This month we are focusing on the Heart of a Leader, Be a Leader who looks out for the best interest of others. I was thinking through what stories I had to share that would be relevant and I thought about an article I wrote in 2009, shortly after I decided to start my first business. I was at a small regional conference exhibiting for the first time all by myself at a small booth. It was here that I had a chance to look out for the best interest of someone else and was motivated to do so based on someone else having looked out for my best interest. I thought this article would be great to share. It’s also a little ironic in the timing as we just finished our big splash at ATD International Conference for my second business, Personify Leadership. What a difference 7 years can make!
Pay it Forward
by Angela Sebaly, written in 2006
A couple of weeks ago I was an exhibitor at a Regional HR Conference in Houston. I went there to promote Invested Leadership but instead left with an opportunity to pay it forward.
The morning of the conference I set up my booth and then walked around to meet other exhibitors in the hall. I was immediately taken back when I saw signs for HRQ, a national HR staffing firm. HRQ was a small but well known local search firm in Denver, CO where I use to live and work many years ago. I introduced myself to the HRQ representatives at the booth and inquired about the company’s growth. It turns out; HRQ now has offices all over the U.S. and are continuing to grow. No surprise when I think about it. When I was 23, I met their owner, Molly McCoy. At the time I was an HR Director for a small 300 person company and had applied for a HR Director position for a global organization. To my surprise, after a quick phone screen, Molly invited me to lunch to meet with her face to face. During our lunch interview she asked questions about me, my career goals, my passions, and my experience. After listening to me ramble on, she turned me down for the job, but not before she provided me with tremendous insight. She spent the next 30 minutes helping me to understand the difference between small company and big company. She walked me through the competencies associated with each role and how they were different. She encouraged me to find a more mid-level role in HR with a big company soon so that I could continue to grow my career experience in a way that met my aspirations. I left her feeling motivated, excited and educated! I now had a road map and a real sense of how to navigate my career.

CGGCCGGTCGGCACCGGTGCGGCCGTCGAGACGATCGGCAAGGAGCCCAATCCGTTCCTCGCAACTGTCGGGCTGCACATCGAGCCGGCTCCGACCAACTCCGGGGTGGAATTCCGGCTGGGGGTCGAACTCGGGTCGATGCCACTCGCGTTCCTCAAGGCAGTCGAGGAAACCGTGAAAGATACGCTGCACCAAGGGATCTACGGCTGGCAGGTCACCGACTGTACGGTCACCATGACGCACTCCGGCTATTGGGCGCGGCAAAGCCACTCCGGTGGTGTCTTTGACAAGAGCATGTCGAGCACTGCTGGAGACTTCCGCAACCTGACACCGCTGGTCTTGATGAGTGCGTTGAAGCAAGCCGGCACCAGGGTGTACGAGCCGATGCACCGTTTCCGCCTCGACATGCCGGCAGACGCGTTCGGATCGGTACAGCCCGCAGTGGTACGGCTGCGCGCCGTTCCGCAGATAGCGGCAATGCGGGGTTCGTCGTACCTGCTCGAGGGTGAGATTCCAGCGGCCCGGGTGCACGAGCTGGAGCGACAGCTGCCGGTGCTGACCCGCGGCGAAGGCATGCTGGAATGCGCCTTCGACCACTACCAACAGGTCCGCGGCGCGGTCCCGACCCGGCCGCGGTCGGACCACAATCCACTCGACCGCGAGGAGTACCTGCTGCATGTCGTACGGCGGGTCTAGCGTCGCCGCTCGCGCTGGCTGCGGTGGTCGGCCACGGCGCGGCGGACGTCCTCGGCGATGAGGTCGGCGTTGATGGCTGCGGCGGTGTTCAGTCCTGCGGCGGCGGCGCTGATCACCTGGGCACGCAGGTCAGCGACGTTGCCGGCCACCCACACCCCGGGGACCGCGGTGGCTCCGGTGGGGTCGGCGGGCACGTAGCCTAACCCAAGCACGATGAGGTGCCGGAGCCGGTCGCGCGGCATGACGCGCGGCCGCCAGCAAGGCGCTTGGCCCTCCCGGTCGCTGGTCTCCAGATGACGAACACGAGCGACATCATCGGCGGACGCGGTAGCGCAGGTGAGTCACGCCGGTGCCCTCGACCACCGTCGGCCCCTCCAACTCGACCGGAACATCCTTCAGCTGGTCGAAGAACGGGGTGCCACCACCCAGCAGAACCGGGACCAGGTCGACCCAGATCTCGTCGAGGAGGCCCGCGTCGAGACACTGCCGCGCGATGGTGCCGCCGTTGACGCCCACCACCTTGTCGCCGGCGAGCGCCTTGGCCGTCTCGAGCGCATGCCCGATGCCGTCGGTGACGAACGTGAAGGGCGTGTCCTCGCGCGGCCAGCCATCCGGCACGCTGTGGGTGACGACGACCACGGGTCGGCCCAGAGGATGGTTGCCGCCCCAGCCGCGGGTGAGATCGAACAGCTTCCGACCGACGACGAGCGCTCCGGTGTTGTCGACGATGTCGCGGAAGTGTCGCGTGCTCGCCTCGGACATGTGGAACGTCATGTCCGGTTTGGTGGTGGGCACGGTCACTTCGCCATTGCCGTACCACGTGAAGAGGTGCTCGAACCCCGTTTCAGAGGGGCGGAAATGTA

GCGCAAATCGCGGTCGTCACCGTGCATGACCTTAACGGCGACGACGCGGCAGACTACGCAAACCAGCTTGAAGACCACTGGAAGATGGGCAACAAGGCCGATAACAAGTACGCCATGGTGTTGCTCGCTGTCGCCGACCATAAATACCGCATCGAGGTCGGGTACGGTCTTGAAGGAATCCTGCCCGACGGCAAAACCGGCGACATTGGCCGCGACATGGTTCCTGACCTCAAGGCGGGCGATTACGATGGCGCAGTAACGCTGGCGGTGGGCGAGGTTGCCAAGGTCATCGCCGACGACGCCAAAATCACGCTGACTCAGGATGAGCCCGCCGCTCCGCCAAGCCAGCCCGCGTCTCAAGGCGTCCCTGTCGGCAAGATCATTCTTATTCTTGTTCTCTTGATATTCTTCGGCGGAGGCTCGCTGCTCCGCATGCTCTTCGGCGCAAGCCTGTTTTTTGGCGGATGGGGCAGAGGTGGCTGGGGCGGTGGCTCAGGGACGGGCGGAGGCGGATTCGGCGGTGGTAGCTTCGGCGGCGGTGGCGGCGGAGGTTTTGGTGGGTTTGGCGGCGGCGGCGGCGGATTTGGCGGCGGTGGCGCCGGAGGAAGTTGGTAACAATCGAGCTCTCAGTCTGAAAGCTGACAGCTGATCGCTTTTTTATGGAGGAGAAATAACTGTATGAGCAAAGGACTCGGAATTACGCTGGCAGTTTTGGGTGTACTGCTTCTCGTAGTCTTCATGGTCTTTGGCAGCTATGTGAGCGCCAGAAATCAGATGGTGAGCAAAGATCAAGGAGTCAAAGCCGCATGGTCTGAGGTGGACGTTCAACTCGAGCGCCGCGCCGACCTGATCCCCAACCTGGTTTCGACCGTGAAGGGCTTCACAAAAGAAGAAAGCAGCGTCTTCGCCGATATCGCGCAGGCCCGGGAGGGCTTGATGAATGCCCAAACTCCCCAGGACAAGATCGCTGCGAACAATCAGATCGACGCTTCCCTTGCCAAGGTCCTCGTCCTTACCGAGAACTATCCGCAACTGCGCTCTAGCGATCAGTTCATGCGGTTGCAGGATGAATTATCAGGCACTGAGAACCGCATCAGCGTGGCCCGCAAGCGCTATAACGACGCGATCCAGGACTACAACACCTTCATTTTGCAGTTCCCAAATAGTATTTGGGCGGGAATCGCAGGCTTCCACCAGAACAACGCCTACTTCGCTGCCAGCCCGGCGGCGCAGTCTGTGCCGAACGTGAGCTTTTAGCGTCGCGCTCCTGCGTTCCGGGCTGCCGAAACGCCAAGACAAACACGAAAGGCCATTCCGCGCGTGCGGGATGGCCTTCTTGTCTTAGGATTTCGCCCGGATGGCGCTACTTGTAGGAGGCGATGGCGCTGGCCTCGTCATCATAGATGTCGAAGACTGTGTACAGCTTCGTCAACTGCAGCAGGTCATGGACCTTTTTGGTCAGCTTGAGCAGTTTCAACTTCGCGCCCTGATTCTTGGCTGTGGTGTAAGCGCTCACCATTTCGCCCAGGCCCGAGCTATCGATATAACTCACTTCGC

Molly gave me such a big gift that day. She gave me tough, honest feedback but ironically her rejection felt more like an opportunity. Molly owed me nothing and truly got nothing out of the time she spent coaching me, but she did it anyway. Maybe it was because she saw a little of herself in me or maybe because she was just passionate about helping others to succeed. In any regard, she cared enough to spend time with me. So, it was no surprise, really, to see that someone with that ability to coach and mentor was able to grow a local start-up to a national success.
I told the HRQ representatives my story about working with Molly years before and asked them to pass on my gratitude for how she had helped me develop. I wished them luck and made a mental note to send her a personal thank you to let her know how years ago, one lunch really did change the trajectory of my life.
Later that week during the conference while I was exhibiting, I noticed a young women leaning in close to listen to a conversation I was having with a potential customer. After I finished my conversation, she introduced herself. For the sake of anonymity, I’ll call her Samantha. Samantha shared with me that she was a recent graduate working at a University now in education but wanted to make the transition to corporate learning. She shared with me her passion for professional development and training but didn’t know how to get companies to notice her. Right there, right then, the light bulb went off! This was my turn to pay it forward. So, instead of throwing out some quick half-hearted suggestions, I pulled up a chair for myself and for her and in the middle of the exhibit I spent the next thirty minutes focused solely on her. I asked her questions and provided her ideas for how to get started. Potential customers walked by and as hard as it was, I kept focused on Samantha. I knew that I owed it to Molly and every other person who ever took the time to coach and develop me over the years to give Samantha all my attention. She left with a big smile and what appeared to be excitement that she too, now had a road map to navigate her career.
I think Scott Peck, Harvard graduate and best-selling author said it best, “Most of us are pulling someone up with one hand while we ourselves are being pulled up by another”. When was the last time you reached out to pull someone up? When is the last time you allowed someone else to pull you up? As leaders, it is not only okay to let others help us but necessary. It’s also a gracious thing to pay it forward.